Revue de Mécanique describes an oil engine from Baines and Norris. The same is built in one, two and four cylinders, so that it can be used on any vehicle. The way it works is as follows:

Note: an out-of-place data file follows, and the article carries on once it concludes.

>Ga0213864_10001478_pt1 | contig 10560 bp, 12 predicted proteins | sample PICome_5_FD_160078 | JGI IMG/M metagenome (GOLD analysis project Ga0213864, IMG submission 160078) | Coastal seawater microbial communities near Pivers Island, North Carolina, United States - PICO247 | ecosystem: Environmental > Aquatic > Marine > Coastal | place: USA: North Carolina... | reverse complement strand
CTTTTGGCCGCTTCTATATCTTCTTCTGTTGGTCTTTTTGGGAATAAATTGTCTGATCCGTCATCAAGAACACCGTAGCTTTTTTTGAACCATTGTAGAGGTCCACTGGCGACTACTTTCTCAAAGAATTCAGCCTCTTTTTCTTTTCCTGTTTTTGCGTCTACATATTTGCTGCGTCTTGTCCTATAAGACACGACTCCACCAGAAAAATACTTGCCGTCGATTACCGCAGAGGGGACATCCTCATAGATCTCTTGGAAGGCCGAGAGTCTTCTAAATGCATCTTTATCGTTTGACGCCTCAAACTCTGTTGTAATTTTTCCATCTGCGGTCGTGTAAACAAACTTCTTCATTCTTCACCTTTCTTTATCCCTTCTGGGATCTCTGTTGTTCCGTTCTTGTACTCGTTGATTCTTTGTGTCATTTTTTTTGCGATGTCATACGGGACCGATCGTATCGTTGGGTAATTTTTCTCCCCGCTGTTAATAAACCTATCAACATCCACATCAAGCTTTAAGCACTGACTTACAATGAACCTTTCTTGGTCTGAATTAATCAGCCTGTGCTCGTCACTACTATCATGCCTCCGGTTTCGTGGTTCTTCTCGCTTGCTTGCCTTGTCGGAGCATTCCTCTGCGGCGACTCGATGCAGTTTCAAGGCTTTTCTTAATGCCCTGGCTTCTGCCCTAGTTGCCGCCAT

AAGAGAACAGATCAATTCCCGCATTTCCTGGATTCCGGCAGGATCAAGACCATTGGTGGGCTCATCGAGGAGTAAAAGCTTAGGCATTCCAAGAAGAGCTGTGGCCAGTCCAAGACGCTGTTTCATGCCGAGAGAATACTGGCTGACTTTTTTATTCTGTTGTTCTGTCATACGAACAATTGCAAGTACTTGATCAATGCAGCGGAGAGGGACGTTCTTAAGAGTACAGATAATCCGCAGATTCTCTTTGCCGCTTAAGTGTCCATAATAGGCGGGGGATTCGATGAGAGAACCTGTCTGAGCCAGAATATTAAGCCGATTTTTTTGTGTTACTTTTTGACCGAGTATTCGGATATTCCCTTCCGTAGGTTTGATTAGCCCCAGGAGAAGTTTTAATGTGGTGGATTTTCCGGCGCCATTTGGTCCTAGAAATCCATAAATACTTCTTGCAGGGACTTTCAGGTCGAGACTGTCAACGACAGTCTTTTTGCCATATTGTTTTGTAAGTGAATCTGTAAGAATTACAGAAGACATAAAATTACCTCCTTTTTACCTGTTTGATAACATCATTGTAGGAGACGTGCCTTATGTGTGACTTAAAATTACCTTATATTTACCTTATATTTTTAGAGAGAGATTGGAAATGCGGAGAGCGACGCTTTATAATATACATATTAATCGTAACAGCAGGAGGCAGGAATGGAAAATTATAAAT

Both cylinders have only one evaporator c (FIGS. 80 to 83), which is warmed by the exhaust gases from cylinders aa 1 and is maintained at the correct temperature by lamp i, which heats the ignition tubes f . Each of these cylinders goes in four stroke, so that during the | one carries out its working stroke, the other draws in. The air is fed into the evaporator through the tube h , while the inflow of petroleum, which is regulated within the annular space i 1 by the height of the tube k , takes place through the tube n. The first is done by means of the needle pqwhen the levers c 1 vwtr, which are subject to the regulator, decrease, are regulated. The supply of the explosive mixture now happens through the self-acting valves e and the escape of the exhaust gases through the inevitable valves z. 84 and 85 show the engine with two cylinders mounted on the rear wheel of a tricycle. The oil tanks b 2 for the engine and b 3 for the lamp are located on the upper frame tube . The pump c 2 is used for filling . FIGS. 86 to 88 show the two-cylinder type on a motor vehicle, while in FIG. 89a single-cylinder type for lighter wagons, such as that shown in FIG. 90 , can be seen.